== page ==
In a bid to discuss cooperation and collaboration on information sharing and prevention and control of trade-related Transboundary Animal Diseases (TADs) at ecosystem level for purposes of facilitating cross-border livestock movement, SMP-AH project held a cross-border meeting for Ethiopia, South Sudan, Kenya and Uganda at Gulu, Uganda from 11th to 13th November 2014. The meeting was attended by a total of 45 participants drawn from South Sudan, Kenya and Uganda, African Union Inter-African Bureau for Animal Resources (AU-IBAR), IGAD Centre for Pastoral Areas and Livestock Development (ICPALD), FAO and Mercy Corps.
In his welcome remarks, the Director, AU-IBAR – Prof. Ahmed Elsawalhy, represented by Prof. James Wabacha, reiterated the importance of cross-border meetings in facilitating sharing of animal health information and exchanging experience among participating countries. He further noted that cross-border harmonization and coordination of surveillance and control of Transboundary Animal Diseases (TADs) largely facilitated movement of animals for trade and pasture. In his opening remarks, the Chief Veterinary Officer for Uganda, Dr Nicholas Kauta emphasized the need to observe standards while addressing the challenge of TADs in border areas. He recognized that Karamoja cluster had been a reservoir for TADs over the years, whose control had been hindered by security issues that undermined coordination and harmonization of control programmes.
Participating countries highlighted major gaps, key challenges, good practices and lessons-learnt. Notable good practices shared were: multi-stakeholders meetings as exemplified by the Turkana-Amudat cooperation, and the cooperation between veterinary officers and human health staff in control of rabies, RVF and ASF in Busia; community networks for intelligence; joint disease control programmes e.g. vaccination, joint surveillance programmes, imposition of quarantine in case of disease outbreaks at government and community level; ongoing negotiated cross border movement of animals for trade and pasture; adoption of technology in disease surveillance and information sharing such as the Digital Pen Technology for disease reporting; sharing of water and pasture between the Karamojong people of Uganda and Turkana of Kenya, and between the Dukana community in Kenya and the Dilo community of Ethiopia ; establishment of check points and holding grounds to control livestock movement; and sharing of information through veterinary forums and professional associations.
Furthermore, Kenya was commended for initiating livestock export zones in Bachuma, Kurawa and Mirithi - a concept based on a phased approach in disease management where animals are cleaned and certified as being free of identified diseases through an agreed plan between Kenya and the importing country. The meeting noted that such initiatives would go a long way to facilitate access of livestock and livestock products to local, regional and international markets in an endemic disease situation. The undertaking was envisaged to:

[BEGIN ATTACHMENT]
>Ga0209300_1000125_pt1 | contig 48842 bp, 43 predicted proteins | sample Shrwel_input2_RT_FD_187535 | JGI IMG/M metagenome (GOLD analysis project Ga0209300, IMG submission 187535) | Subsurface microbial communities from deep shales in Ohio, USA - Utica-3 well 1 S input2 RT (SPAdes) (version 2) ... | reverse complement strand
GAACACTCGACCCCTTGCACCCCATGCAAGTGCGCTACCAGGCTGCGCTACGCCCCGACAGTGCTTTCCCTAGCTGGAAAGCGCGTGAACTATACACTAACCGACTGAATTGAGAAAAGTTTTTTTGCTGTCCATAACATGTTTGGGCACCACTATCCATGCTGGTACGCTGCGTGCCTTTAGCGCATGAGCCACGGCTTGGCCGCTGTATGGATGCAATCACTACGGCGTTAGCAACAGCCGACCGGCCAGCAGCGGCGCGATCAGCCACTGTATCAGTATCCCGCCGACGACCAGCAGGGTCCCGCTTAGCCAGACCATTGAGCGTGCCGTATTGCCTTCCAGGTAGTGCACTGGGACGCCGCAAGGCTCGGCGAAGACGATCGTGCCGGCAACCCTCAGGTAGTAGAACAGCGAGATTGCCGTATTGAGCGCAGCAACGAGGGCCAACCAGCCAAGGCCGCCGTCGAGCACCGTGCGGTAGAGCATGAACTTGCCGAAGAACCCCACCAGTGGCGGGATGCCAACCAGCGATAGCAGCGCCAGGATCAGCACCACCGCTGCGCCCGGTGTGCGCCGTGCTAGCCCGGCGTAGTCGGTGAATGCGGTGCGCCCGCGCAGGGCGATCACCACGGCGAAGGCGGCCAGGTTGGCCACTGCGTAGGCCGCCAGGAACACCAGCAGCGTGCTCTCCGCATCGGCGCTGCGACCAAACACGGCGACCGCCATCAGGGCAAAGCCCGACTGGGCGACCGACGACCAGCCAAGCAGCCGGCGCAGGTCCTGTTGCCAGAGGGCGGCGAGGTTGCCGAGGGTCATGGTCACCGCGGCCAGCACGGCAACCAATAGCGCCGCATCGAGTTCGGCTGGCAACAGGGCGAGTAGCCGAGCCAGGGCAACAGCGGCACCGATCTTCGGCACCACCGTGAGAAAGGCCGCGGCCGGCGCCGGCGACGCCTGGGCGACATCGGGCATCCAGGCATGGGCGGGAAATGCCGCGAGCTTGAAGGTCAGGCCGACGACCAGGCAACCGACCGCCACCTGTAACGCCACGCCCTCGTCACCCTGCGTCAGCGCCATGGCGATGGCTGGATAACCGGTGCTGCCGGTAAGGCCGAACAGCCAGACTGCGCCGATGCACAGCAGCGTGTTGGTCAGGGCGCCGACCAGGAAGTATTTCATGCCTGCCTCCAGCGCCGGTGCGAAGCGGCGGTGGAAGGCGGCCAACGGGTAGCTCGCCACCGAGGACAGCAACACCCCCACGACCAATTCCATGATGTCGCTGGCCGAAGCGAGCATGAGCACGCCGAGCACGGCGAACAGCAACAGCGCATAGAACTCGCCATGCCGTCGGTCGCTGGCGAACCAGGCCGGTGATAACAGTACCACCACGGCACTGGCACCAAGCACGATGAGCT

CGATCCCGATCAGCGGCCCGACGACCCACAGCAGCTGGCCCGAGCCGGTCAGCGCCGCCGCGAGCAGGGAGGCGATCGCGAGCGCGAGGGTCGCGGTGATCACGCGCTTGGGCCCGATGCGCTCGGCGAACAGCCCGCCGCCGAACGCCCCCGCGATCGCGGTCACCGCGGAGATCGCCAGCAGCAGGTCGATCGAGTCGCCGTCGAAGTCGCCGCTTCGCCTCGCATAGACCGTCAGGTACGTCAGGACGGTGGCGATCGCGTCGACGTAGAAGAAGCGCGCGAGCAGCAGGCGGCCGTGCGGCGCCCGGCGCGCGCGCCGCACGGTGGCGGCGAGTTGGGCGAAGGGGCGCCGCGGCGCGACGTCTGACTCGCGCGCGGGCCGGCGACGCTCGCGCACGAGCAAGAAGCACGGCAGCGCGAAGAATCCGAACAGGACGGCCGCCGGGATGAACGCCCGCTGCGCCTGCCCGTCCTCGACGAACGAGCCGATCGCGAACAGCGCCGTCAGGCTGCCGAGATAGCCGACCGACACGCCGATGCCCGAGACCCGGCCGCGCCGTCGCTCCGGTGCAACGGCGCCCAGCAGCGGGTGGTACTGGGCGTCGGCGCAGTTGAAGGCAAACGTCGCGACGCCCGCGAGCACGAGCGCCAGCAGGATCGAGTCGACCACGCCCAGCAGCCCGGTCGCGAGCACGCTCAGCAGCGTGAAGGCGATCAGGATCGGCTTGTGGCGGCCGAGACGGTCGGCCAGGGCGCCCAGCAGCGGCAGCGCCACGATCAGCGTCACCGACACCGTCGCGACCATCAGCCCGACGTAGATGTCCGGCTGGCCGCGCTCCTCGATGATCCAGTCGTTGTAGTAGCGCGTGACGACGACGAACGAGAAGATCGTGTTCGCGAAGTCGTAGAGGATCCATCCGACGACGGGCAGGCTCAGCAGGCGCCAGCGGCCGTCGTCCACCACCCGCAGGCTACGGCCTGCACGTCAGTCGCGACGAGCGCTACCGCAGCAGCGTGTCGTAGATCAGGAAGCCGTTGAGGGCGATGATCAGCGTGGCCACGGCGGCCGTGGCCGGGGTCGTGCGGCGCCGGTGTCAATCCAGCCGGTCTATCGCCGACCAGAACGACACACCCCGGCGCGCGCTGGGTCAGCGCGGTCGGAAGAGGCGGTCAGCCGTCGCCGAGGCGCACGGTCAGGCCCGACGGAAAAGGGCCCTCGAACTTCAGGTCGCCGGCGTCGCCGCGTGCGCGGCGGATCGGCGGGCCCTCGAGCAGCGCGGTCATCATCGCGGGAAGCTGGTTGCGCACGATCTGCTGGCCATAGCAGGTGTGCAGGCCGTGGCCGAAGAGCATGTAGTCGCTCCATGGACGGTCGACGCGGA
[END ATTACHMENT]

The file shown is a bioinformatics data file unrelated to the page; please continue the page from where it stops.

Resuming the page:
- increase trade in live animals and animal products to international markets;
- generate additional revenue to the national economy from the livestock sector;
- produce additional quality meat for local and export market; and
- create employment.
The meeting acknowledged major achievements made by the SMP-AH project todate that included:
- development of SMPs for 9 TADs and 1 for quarantine;
- country work plans;
- initiatives on animal identification and traceability systems (LITS) piloted;
- veterinarians trained on risk analysis;
- 114 ARIS II administrators and users trained;
- 24 veterinary staff trained on Management Skills Development;
- 28 veterinarians trained on epidemiology and surveillance;
- 22 quarantine stakeholders trained;
- 24 veterinary staff undergoing training in laboratory techniques;
- vaccine laboratories of NVI and KEVEVAPI supported with materials and equipment to enhance quality and quality of vaccine production ; and
- the North Eastern Africa Livestock Council (NEALCO) supported. In addition, 14 officials made an exposure tour to Oregon and Texas, USA to acquaint themselves with the principles and practice of SMP-AH approach in regional disease control.
The meeting also discussed the surveillance of Trade Sensitive Diseases (STSD) project and its implementation in the region. The meeting acknowledge several activities already implemented by the STSD project.
Considering the aforementioned, the meeting recommended the following:
- the need for the three countries to develop or improve disease control strategies for identified priority diseases i.e. PPR, FMD, CBPP and CCPP;
- Local Memoranda of Understanding (MOUs) for cross-border activities to be developed and signed between countries within the EAC and IGAD Animal Health Policy Framework;
- the need for real-time sharing of information across the borders, between ministries and research stations and training institutions; and
- different actors, including projects and institutions, to support and contribute to the implementation of the planned cross-border activities.
As a way forward, the meeting agreed on the following:
- SMP-AH national focal points were to incorporate agreed action plans into national activities in preparation for implementation;
- action plans resulting from the cross-border meeting were to be implemented by participating countries with SMP-AH support; and
- South Sudan was identified as the host country for the next cross-border meeting for Ethiopia, South Sudan, Kenya and Uganda.